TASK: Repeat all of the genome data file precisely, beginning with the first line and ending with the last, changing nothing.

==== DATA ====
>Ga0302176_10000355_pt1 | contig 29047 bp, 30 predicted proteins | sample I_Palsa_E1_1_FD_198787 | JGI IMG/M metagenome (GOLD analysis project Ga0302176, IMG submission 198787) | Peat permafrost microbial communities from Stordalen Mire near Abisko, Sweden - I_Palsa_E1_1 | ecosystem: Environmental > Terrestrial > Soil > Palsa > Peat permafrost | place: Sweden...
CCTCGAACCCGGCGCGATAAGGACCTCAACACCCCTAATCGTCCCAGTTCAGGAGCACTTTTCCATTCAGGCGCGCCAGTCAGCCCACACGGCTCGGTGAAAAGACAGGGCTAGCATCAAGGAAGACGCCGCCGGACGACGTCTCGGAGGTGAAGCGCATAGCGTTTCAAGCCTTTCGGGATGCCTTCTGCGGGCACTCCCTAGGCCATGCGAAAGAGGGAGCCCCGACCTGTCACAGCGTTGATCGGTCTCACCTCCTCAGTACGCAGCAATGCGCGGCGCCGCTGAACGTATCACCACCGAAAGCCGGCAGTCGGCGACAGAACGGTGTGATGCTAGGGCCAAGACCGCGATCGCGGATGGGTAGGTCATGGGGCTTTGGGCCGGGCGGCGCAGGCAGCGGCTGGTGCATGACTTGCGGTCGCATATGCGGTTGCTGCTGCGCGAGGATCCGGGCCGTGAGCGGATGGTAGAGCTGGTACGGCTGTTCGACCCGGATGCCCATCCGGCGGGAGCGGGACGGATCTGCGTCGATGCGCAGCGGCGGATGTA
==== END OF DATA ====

>Ga0302176_10000355_pt1 | contig 29047 bp, 30 predicted proteins | sample I_Palsa_E1_1_FD_198787 | JGI IMG/M metagenome (GOLD analysis project Ga0302176, IMG submission 198787) | Peat permafrost microbial communities from Stordalen Mire near Abisko, Sweden - I_Palsa_E1_1 | ecosystem: Environmental > Terrestrial > Soil > Palsa > Peat permafrost | place: Sweden...
CCTCGAACCCGGCGCGATAAGGACCTCAACACCCCTAATCGTCCCAGTTCAGGAGCACTTTTCCATTCAGGCGCGCCAGTCAGCCCACACGGCTCGGTGAAAAGACAGGGCTAGCATCAAGGAAGACGCCGCCGGACGACGTCTCGGAGGTGAAGCGCATAGCGTTTCAAGCCTTTCGGGATGCCTTCTGCGGGCACTCCCTAGGCCATGCGAAAGAGGGAGCCCCGACCTGTCACAGCGTTGATCGGTCTCACCTCCTCAGTACGCAGCAATGCGCGGCGCCGCTGAACGTATCACCACCGAAAGCCGGCAGTCGGCGACAGAACGGTGTGATGCTAGGGCCAAGACCGCGATCGCGGATGGGTAGGTCATGGGGCTTTGGGCCGGGCGGCGCAGGCAGCGGCTGGTGCATGACTTGCGGTCGCATATGCGGTTGCTGCTGCGCGAGGATCCGGGCCGTGAGCGGATGGTAGAGCTGGTACGGCTGTTCGACCCGGATGCCCATCCGGCGGGAGCGGGACGGATCTGCGTCGATGCGCAGCGGCGGATGTA